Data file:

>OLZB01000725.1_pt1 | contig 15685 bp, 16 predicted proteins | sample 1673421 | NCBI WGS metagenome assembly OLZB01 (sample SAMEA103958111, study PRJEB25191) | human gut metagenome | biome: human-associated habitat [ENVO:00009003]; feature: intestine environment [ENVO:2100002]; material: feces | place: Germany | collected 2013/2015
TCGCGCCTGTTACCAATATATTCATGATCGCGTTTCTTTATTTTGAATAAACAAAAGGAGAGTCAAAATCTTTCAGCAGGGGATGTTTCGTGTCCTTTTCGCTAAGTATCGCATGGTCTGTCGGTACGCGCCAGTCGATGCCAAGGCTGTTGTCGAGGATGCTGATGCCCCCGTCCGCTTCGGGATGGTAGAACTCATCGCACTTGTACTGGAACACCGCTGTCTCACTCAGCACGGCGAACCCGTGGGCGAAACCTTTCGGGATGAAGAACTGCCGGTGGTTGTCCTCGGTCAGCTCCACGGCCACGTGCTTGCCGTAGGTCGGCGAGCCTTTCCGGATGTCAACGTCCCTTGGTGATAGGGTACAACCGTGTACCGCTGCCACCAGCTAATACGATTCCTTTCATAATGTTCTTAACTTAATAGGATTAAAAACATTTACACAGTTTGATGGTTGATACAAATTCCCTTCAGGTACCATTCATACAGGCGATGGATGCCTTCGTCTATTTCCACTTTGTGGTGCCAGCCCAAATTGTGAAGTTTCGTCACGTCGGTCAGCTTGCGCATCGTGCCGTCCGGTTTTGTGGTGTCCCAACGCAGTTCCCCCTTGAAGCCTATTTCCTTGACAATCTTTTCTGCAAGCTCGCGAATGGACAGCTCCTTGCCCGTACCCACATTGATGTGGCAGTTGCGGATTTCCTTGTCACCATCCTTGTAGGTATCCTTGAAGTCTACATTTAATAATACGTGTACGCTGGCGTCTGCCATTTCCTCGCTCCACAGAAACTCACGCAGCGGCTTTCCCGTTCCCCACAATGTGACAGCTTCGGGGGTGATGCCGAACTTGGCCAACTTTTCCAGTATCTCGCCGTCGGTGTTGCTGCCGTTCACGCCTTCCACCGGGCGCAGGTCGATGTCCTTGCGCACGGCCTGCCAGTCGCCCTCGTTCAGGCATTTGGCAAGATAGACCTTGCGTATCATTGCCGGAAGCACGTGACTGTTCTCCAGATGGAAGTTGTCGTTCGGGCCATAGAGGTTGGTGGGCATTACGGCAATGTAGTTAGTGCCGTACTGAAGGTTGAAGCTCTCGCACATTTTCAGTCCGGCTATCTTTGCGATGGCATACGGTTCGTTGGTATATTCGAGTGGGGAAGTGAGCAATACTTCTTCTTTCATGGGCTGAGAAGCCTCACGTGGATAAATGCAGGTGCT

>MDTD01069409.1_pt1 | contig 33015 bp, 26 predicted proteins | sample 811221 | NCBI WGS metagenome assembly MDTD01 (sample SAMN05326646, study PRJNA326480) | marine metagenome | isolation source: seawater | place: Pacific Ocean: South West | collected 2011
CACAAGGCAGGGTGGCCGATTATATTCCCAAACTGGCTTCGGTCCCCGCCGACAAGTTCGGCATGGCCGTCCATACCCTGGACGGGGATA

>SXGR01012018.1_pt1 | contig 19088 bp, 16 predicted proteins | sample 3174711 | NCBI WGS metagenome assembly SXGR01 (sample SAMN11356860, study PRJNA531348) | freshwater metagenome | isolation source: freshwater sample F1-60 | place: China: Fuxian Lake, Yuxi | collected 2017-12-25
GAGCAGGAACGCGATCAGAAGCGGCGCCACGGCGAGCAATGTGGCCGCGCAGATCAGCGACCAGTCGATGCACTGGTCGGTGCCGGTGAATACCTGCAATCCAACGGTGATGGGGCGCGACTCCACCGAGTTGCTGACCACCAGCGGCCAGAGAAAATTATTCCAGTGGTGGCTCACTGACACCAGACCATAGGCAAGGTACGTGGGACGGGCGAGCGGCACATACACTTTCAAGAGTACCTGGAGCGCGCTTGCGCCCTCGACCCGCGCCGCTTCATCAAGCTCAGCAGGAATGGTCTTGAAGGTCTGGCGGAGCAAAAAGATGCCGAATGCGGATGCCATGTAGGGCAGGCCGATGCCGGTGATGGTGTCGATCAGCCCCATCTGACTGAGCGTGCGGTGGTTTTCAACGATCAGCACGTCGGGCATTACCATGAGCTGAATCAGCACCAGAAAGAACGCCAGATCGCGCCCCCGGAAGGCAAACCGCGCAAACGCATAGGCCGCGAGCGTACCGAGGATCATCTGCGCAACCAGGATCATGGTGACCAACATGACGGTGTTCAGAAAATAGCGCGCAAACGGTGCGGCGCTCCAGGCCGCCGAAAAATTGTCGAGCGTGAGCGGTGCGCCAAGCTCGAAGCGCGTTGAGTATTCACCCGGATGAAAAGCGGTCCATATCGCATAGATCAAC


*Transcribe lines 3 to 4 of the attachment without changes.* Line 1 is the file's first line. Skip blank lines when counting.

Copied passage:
>MDTD01069409.1_pt1 | contig 33015 bp, 26 predicted proteins | sample 811221 | NCBI WGS metagenome assembly MDTD01 (sample SAMN05326646, study PRJNA326480) | marine metagenome | isolation source: seawater | place: Pacific Ocean: South West | collected 2011
CACAAGGCAGGGTGGCCGATTATATTCCCAAACTGGCTTCGGTCCCCGCCGACAAGTTCGGCATGGCCGTCCATACCCTGGACGGGGATA